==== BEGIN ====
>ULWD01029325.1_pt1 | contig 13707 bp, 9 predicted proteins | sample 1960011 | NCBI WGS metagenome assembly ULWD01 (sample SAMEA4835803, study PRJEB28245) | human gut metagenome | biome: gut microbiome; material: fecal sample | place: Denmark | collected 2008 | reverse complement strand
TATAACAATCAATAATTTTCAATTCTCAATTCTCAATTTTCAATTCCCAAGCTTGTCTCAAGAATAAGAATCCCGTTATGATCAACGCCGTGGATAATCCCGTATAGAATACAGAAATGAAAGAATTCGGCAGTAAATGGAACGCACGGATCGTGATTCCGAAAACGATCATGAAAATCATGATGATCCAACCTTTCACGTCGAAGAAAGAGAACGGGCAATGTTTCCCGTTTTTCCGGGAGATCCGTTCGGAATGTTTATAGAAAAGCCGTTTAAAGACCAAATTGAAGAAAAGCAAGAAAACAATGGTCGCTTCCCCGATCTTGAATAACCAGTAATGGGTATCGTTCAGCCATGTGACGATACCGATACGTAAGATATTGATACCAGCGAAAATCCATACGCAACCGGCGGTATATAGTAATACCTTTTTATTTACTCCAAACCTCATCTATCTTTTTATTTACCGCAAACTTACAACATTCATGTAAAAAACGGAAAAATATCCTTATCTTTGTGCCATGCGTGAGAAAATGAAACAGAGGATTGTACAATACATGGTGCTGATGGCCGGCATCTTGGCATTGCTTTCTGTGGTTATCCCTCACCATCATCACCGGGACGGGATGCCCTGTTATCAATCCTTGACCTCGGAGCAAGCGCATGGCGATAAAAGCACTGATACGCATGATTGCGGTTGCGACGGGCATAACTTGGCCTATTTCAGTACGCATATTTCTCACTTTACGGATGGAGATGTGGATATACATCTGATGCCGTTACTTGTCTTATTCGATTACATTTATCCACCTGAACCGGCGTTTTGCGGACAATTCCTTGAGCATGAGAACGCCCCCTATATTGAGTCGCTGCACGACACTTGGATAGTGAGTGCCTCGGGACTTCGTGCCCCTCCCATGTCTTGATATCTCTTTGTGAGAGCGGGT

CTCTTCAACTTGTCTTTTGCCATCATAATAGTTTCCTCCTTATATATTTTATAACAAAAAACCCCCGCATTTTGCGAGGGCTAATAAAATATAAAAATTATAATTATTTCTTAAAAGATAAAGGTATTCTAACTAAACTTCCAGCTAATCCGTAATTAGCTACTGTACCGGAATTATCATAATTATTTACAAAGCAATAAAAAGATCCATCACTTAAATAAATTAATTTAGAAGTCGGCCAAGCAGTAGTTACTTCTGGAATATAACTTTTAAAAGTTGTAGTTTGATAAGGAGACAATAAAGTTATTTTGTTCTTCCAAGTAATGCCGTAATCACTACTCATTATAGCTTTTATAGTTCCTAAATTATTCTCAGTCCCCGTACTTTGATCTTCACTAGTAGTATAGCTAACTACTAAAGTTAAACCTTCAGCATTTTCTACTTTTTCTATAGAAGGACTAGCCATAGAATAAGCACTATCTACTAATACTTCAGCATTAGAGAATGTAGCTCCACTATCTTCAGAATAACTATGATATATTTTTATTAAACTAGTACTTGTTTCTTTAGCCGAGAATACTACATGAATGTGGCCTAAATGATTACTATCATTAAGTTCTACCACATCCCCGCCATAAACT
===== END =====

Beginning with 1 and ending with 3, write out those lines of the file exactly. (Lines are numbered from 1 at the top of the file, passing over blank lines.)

>ULWD01029325.1_pt1 | contig 13707 bp, 9 predicted proteins | sample 1960011 | NCBI WGS metagenome assembly ULWD01 (sample SAMEA4835803, study PRJEB28245) | human gut metagenome | biome: gut microbiome; material: fecal sample | place: Denmark | collected 2008 | reverse complement strand
TATAACAATCAATAATTTTCAATTCTCAATTCTCAATTTTCAATTCCCAAGCTTGTCTCAAGAATAAGAATCCCGTTATGATCAACGCCGTGGATAATCCCGTATAGAATACAGAAATGAAAGAATTCGGCAGTAAATGGAACGCACGGATCGTGATTCCGAAAACGATCATGAAAATCATGATGATCCAACCTTTCACGTCGAAGAAAGAGAACGGGCAATGTTTCCCGTTTTTCCGGGAGATCCGTTCGGAATGTTTATAGAAAAGCCGTTTAAAGACCAAATTGAAGAAAAGCAAGAAAACAATGGTCGCTTCCCCGATCTTGAATAACCAGTAATGGGTATCGTTCAGCCATGTGACGATACCGATACGTAAGATATTGATACCAGCGAAAATCCATACGCAACCGGCGGTATATAGTAATACCTTTTTATTTACTCCAAACCTCATCTATCTTTTTATTTACCGCAAACTTACAACATTCATGTAAAAAACGGAAAAATATCCTTATCTTTGTGCCATGCGTGAGAAAATGAAACAGAGGATTGTACAATACATGGTGCTGATGGCCGGCATCTTGGCATTGCTTTCTGTGGTTATCCCTCACCATCATCACCGGGACGGGATGCCCTGTTATCAATCCTTGACCTCGGAGCAAGCGCATGGCGATAAAAGCACTGATACGCATGATTGCGGTTGCGACGGGCATAACTTGGCCTATTTCAGTACGCATATTTCTCACTTTACGGATGGAGATGTGGATATACATCTGATGCCGTTACTTGTCTTATTCGATTACATTTATCCACCTGAACCGGCGTTTTGCGGACAATTCCTTGAGCATGAGAACGCCCCCTATATTGAGTCGCTGCACGACACTTGGATAGTGAGTGCCTCGGGACTTCGTGCCCCTCCCATGTCTTGATATCTCTTTGTGAGAGCGGGT

CTCTTCAACTTGTCTTTTGCCATCATAATAGTTTCCTCCTTATATATTTTATAACAAAAAACCCCCGCATTTTGCGAGGGCTAATAAAATATAAAAATTATAATTATTTCTTAAAAGATAAAGGTATTCTAACTAAACTTCCAGCTAATCCGTAATTAGCTACTGTACCGGAATTATCATAATTATTTACAAAGCAATAAAAAGATCCATCACTTAAATAAATTAATTTAGAAGTCGGCCAAGCAGTAGTTACTTCTGGAATATAACTTTTAAAAGTTGTAGTTTGATAAGGAGACAATAAAGTTATTTTGTTCTTCCAAGTAATGCCGTAATCACTACTCATTATAGCTTTTATAGTTCCTAAATTATTCTCAGTCCCCGTACTTTGATCTTCACTAGTAGTATAGCTAACTACTAAAGTTAAACCTTCAGCATTTTCTACTTTTTCTATAGAAGGACTAGCCATAGAATAAGCACTATCTACTAATACTTCAGCATTAGAGAATGTAGCTCCACTATCTTCAGAATAACTATGATATATTTTTATTAAACTAGTACTTGTTTCTTTAGCCGAGAATACTACATGAATGTGGCCTAAATGATTACTATCATTAAGTTCTACCACATCCCCGCCATAAACT